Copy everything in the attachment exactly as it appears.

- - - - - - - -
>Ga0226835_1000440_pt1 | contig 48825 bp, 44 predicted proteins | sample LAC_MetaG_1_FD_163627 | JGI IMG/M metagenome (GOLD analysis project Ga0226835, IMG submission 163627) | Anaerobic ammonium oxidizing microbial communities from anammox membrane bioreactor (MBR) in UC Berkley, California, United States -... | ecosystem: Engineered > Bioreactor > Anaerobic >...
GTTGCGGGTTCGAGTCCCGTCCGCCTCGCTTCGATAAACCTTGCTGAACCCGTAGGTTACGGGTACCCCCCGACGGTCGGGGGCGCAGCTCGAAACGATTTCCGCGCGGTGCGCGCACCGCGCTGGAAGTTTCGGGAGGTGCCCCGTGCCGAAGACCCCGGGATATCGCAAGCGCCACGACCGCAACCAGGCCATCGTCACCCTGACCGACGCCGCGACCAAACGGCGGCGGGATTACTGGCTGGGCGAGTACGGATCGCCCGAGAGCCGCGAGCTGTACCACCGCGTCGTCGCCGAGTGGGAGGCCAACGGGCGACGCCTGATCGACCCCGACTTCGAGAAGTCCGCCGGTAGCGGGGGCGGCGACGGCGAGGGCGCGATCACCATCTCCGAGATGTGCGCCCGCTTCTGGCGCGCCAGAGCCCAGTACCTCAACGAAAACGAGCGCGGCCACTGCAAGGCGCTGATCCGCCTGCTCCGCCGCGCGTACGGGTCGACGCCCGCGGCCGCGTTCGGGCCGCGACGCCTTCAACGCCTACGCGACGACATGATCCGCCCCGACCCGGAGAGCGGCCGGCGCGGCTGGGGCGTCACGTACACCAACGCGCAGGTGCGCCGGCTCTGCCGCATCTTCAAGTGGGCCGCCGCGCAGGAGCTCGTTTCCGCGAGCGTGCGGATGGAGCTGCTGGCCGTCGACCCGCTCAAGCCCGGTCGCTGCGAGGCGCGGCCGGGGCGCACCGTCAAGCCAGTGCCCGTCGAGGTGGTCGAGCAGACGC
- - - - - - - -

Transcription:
>Ga0226835_1000440_pt1 | contig 48825 bp, 44 predicted proteins | sample LAC_MetaG_1_FD_163627 | JGI IMG/M metagenome (GOLD analysis project Ga0226835, IMG submission 163627) | Anaerobic ammonium oxidizing microbial communities from anammox membrane bioreactor (MBR) in UC Berkley, California, United States -... | ecosystem: Engineered > Bioreactor > Anaerobic >...
GTTGCGGGTTCGAGTCCCGTCCGCCTCGCTTCGATAAACCTTGCTGAACCCGTAGGTTACGGGTACCCCCCGACGGTCGGGGGCGCAGCTCGAAACGATTTCCGCGCGGTGCGCGCACCGCGCTGGAAGTTTCGGGAGGTGCCCCGTGCCGAAGACCCCGGGATATCGCAAGCGCCACGACCGCAACCAGGCCATCGTCACCCTGACCGACGCCGCGACCAAACGGCGGCGGGATTACTGGCTGGGCGAGTACGGATCGCCCGAGAGCCGCGAGCTGTACCACCGCGTCGTCGCCGAGTGGGAGGCCAACGGGCGACGCCTGATCGACCCCGACTTCGAGAAGTCCGCCGGTAGCGGGGGCGGCGACGGCGAGGGCGCGATCACCATCTCCGAGATGTGCGCCCGCTTCTGGCGCGCCAGAGCCCAGTACCTCAACGAAAACGAGCGCGGCCACTGCAAGGCGCTGATCCGCCTGCTCCGCCGCGCGTACGGGTCGACGCCCGCGGCCGCGTTCGGGCCGCGACGCCTTCAACGCCTACGCGACGACATGATCCGCCCCGACCCGGAGAGCGGCCGGCGCGGCTGGGGCGTCACGTACACCAACGCGCAGGTGCGCCGGCTCTGCCGCATCTTCAAGTGGGCCGCCGCGCAGGAGCTCGTTTCCGCGAGCGTGCGGATGGAGCTGCTGGCCGTCGACCCGCTCAAGCCCGGTCGCTGCGAGGCGCGGCCGGGGCGCACCGTCAAGCCAGTGCCCGTCGAGGTGGTCGAGCAGACGC